Making trials matter: pragmatic and explanatory trials and the problem of applicability

Shaun Treweek, Merrick Zwarenstein

    Research output: Contribution to journalReview article

    267 Citations (Scopus)

    Abstract

    Randomised controlled trials are the best research design for decisions about the effect of different interventions but randomisation does not, of itself, promote the applicability of a trial's results to situations other than the precise one in which the trial was done. While methodologists and trialists have rightly paid great attention to internal validity, much less has been given to applicability.

    This narrative review is aimed at those planning to conduct trials, and those aiming to use the information in them. It is intended to help the former group make their trials more widely useful and to help the latter group make more informed decisions about the wider use of existing trials. We review the differences between the design of most randomised trials (which have an explanatory attitude) and the design of trials more able to inform decision making (which have a pragmatic attitude) and discuss approaches used to assert applicability of trial results.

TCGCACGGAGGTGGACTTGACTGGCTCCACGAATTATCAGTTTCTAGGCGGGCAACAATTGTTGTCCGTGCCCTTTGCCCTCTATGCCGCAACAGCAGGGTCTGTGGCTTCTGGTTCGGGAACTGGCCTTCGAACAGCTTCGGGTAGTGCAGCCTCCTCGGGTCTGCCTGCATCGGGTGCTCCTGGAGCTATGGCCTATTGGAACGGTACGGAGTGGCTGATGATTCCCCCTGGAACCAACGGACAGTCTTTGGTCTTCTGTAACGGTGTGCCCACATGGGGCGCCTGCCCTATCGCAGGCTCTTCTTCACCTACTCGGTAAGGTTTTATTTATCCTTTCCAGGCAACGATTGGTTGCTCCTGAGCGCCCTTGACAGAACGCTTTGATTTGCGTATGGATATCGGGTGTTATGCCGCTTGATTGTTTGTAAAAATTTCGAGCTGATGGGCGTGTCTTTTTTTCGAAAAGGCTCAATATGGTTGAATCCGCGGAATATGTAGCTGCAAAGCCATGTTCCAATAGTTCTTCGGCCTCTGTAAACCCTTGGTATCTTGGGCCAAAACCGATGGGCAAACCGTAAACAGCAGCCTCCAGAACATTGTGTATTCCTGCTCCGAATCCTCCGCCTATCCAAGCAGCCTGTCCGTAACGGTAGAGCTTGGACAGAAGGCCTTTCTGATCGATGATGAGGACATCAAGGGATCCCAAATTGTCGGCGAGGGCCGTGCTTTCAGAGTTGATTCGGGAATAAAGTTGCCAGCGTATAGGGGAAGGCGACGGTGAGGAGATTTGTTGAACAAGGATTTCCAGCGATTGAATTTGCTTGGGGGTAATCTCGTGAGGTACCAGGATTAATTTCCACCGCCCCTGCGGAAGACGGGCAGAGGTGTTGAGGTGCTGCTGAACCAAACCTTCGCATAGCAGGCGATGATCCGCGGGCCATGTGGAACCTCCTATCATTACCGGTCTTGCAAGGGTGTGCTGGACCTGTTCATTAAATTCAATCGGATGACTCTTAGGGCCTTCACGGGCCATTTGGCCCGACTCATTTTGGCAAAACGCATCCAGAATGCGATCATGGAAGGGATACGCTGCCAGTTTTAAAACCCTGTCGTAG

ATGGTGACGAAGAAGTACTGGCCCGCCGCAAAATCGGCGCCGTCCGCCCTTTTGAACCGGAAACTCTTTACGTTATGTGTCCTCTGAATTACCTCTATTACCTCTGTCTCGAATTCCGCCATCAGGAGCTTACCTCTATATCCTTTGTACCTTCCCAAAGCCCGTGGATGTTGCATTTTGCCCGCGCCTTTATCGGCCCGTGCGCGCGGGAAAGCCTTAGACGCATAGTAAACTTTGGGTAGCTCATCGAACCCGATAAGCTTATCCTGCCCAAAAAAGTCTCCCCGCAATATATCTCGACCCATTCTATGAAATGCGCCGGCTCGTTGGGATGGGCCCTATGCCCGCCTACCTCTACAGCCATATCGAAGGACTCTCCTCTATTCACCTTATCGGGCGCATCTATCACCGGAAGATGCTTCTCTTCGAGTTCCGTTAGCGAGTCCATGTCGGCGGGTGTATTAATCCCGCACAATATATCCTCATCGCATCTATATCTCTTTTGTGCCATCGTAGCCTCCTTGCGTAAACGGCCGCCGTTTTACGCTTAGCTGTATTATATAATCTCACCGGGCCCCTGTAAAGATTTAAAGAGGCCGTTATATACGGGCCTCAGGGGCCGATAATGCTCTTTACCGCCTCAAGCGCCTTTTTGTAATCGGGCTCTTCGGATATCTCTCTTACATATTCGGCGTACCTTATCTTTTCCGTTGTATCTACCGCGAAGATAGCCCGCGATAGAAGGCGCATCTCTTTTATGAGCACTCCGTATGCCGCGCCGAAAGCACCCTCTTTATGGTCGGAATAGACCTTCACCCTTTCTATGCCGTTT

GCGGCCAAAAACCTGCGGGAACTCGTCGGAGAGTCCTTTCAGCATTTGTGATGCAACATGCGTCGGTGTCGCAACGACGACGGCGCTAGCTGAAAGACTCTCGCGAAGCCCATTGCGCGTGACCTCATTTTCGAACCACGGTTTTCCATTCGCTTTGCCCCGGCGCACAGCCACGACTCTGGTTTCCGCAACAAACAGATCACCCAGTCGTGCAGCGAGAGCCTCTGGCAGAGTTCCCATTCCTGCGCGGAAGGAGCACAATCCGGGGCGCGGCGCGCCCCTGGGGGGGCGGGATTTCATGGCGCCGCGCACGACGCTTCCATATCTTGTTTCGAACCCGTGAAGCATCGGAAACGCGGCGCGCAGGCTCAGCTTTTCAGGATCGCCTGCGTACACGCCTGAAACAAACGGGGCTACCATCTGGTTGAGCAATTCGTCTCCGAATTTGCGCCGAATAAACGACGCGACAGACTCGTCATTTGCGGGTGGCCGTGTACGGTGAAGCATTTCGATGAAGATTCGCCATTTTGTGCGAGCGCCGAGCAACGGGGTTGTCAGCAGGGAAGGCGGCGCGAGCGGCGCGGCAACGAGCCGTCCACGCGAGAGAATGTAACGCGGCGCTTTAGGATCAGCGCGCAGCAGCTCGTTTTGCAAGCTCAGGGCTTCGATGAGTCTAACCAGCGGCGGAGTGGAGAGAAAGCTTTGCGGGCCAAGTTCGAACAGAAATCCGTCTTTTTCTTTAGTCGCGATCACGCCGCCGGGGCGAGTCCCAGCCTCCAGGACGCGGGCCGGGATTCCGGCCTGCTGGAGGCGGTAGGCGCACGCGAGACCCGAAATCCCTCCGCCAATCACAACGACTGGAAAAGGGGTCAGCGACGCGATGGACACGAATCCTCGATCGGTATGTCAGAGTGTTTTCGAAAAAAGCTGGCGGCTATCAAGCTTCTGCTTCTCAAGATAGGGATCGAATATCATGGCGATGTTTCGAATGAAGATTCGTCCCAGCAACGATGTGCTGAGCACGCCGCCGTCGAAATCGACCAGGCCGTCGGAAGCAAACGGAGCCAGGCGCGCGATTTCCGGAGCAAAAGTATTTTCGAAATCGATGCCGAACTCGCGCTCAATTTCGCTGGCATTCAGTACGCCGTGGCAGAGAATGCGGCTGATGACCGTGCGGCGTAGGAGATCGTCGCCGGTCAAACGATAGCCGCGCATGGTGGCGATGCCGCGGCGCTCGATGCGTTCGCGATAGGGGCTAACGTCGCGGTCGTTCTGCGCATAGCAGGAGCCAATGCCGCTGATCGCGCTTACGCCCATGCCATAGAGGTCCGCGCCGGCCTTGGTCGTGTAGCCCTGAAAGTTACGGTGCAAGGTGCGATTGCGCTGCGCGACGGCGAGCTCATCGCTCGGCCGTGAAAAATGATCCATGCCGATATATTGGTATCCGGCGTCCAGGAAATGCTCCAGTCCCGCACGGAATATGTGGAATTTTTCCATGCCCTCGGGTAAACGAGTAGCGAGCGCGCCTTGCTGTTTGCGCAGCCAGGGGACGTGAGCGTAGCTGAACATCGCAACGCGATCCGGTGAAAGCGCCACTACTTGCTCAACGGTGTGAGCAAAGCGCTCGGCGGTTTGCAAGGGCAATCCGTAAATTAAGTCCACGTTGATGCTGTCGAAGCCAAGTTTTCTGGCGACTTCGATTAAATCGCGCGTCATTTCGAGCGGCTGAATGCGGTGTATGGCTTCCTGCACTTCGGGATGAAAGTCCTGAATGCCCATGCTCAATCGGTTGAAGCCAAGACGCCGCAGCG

If we want evidence from trials to be used in clinical practice and policy, trialists should make every effort to make their trial widely applicable, which means that more trials should be pragmatic in attitude.

    Original languageEnglish
    Article number37
    Pages (from-to)-
    Number of pages9
    JournalTrials
    Volume10
    DOIs
    Publication statusPublished - 3 Jun 2009

    Keywords

    • Randomised controlled trials

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